The pound has recovered, the panic in bond markets has subsided and the FTSE has gained some ground.
The reaction to Kwasi Kwarteng’s mini-budget might have been overblown, but the decision to bring the Bureau of Budget Responsibility out of the cold was clearly the sensible decision. It has helped restore some peace and order, which was undoubtedly needed after a week of utter chaos.
However, some of the consequences will be permanent. The UK was perilously close to another catastrophic financial crisis that could have wiped out the retirement savings of millions. The Bank of England’s intervention was critical but may only be a temporary respite and a full investigation into what happened and whether it could happen again is urgently needed.
Elsewhere, the mortgage market, where a whopping 40 percent of products have disappeared, is unlikely to recover enough to stave off a housing crash.
At some point, Kwasi Kwarteng, too, will have to step back and assess the damage done to a financial sector already plagued by doubts about its reputation.
For a government seemingly determined to give the city back some of its appeal, the early signs will be worrying. At one point, UK markets had lost as much as £500bn under Liz Truss’ watch, a boon to those who have long sought to stay ahead of London in rankings of the world’s leading financial centers and a blow to their own Continuing the capital attempts to challenge New York and Singapore for supremacy.
Some of this week’s capital outflow will have been reversed, but only some – confidence in UK assets has taken a hit, adding to fears of the Square Mile’s demise.
Central to London’s reputation is its reputation as a place for international investors and companies to raise capital. But the UK stock market is shrinking fast.
UK equity outflows are nearing a record $18 billion this year, according to Bank of America data.
Meanwhile, UK companies such as Stagecoach, Biffa and Ted Baker, with a combined value of more than £40bn, have been sold.
This long-established trend is compounded by the fact that just £1.2bn was raised through IPOs in London in 2022, according to Bloomberg data. That’s just 14 percent of the European total, the lowest percentage since 2010.
This has quickly narrowed the gap between London and its closest rivals. With the FTSE-100 down 8% since early January and the FTSE-250 down 29%, the combined market capitalization of UK-listed companies has shrunk to within relative reach of main challenger Paris. With a combined value of $2.5 trillion, the gap between the pair is now $156 billion, close to a record low, Bloomberg calculates.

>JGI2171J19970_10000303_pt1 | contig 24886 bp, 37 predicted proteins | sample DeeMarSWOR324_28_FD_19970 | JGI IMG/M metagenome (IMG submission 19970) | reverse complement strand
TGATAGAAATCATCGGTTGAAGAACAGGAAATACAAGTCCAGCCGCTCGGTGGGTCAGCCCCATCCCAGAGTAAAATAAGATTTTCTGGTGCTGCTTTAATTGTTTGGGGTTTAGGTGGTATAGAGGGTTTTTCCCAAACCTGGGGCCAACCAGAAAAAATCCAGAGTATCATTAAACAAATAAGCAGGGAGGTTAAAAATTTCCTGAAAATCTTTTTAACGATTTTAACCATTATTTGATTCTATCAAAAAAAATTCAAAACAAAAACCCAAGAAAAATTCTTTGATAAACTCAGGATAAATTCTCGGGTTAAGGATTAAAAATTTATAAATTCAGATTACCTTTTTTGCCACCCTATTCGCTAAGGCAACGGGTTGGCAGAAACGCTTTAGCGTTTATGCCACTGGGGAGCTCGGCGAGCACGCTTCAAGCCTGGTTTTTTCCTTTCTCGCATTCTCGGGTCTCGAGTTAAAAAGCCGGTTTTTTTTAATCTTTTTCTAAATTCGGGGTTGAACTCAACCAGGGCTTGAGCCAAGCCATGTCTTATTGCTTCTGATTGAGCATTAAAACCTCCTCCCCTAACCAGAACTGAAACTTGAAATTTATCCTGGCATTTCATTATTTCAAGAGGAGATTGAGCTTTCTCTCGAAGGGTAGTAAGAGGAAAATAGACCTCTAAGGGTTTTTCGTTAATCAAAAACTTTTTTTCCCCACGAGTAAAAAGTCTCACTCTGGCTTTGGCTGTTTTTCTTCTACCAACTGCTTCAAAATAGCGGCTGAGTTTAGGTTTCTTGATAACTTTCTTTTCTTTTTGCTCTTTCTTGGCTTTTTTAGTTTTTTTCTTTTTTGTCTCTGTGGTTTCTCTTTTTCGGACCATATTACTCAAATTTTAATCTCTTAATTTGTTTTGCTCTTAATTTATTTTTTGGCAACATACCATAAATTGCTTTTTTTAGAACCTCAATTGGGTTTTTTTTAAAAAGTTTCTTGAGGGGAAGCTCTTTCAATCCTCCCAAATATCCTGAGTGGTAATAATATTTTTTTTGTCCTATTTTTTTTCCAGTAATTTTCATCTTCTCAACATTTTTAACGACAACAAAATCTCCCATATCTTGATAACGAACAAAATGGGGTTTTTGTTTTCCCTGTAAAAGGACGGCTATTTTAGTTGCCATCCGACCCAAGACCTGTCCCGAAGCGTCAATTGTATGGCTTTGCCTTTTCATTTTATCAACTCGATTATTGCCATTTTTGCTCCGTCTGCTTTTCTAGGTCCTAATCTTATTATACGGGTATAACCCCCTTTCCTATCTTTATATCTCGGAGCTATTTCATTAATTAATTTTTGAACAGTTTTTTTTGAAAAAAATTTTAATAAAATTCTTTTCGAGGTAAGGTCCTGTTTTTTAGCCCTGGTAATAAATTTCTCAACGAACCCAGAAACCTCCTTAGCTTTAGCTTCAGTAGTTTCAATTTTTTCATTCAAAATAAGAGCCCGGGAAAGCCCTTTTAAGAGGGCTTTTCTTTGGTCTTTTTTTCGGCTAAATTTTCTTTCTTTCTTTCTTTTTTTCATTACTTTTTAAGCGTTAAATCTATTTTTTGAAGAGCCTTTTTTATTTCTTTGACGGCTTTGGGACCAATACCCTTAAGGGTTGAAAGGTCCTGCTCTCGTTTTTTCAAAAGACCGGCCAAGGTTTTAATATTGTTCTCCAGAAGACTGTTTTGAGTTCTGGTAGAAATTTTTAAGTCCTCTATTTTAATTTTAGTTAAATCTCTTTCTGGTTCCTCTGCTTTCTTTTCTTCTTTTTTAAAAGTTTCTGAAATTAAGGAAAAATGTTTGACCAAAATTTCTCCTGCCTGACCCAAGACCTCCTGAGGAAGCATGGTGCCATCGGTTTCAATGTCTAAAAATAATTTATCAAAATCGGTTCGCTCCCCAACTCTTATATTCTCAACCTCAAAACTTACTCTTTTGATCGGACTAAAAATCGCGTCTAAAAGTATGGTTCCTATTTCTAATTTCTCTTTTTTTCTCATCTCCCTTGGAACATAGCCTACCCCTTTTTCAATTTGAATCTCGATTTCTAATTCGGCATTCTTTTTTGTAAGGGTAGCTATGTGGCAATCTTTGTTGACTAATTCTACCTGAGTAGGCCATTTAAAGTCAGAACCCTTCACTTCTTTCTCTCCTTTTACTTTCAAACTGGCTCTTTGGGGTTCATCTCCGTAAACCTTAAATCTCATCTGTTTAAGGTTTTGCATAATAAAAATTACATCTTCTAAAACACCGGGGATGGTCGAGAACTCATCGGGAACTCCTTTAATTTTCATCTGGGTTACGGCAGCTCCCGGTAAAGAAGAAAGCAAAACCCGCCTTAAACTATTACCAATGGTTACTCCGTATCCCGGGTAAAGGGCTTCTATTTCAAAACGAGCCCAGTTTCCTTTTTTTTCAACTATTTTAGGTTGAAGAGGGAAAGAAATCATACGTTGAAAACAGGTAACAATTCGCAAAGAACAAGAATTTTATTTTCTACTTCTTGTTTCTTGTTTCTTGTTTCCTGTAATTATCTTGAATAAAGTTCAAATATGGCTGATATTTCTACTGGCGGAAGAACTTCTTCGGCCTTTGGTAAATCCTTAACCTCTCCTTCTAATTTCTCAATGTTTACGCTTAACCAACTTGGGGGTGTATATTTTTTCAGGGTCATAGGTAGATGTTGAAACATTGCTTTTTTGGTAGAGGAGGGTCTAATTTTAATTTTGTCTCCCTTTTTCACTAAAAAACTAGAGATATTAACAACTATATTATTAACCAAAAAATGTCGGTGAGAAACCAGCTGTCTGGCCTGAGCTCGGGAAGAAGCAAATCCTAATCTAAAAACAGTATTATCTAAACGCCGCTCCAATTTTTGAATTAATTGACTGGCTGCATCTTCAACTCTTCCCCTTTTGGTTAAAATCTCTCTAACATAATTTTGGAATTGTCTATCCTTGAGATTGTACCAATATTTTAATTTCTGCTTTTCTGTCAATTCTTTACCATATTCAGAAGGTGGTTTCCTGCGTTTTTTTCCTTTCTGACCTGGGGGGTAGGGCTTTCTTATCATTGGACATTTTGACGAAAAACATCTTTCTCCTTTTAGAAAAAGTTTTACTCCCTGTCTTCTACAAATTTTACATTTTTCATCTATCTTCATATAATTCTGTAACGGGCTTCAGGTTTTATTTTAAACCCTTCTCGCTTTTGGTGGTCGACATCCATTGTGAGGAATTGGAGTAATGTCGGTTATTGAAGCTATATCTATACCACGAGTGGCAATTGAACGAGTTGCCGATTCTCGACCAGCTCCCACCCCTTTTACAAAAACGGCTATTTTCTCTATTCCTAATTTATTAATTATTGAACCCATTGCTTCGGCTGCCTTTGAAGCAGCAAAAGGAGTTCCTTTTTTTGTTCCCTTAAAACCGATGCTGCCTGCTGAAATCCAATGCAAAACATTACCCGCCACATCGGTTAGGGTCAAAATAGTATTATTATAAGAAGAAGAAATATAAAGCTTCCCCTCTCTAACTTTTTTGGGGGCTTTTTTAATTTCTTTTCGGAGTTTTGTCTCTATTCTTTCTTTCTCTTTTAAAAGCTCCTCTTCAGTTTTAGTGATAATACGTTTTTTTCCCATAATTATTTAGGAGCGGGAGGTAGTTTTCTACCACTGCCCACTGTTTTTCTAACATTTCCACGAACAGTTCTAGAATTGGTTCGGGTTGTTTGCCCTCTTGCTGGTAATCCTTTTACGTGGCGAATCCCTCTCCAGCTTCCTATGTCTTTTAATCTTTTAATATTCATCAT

This will be music to Emmanuel Macron’s ears. Of all European leaders, it is France’s Brexit-hating president who would most like to steal the crown from London as Europe’s pre-eminent stock market.
Macron has done little to hide his true intentions, hosting a memorable post-referendum dinner for 140 multinational heads, including Goldman Sachs and Facebook, at the Palace of Versailles, urging them to “vote France.”
Of course, it doesn’t take much to trigger a turnaround in the fortunes of the Square Mile. The type of activity that determines the city’s prosperity has always been dependent on a variety of external factors.
Inbound deals can quickly reverse, floats can suddenly pick up again, and capital can easily flow back into stocks. Essentially, it boils down to market sentiment, but that’s the problem.
The government may never admit it, but Brexit and the ensuing and still raging post-trade problems continue to tarnish the UK’s image among international investors.
And while the UK financial services industry has so far proved sufficiently resilient to weather attempts from Paris, Frankfurt and Amsterdam to topple it, the concern is that the recent defeat in sterling and bond markets will prove crucial.
The characters are not big. Dealmakers predict a fresh influx of overseas bids in response to the weak pound. Despite a rebound from recent record lows, sterling is still down 18 percent year-to-date against the dollar, while the pipeline for new stock sales is weak.
The ministers’ response must be assertive. Lord Hill’s proposed changes to capital markets are welcome, but little more than tinkering with the fringes. Kwarteng has promised to go much further with a radical package of tax cuts and red tape known as Big Bang 2.
The public will lose little sleep over the fate of bankers and insurance brokers, but the financial services industry is much broader, employing 1.3 million people and the city generates £200bn a year and contributes £100bn in tax revenue. The Chancellor cannot afford to drop the ball again.
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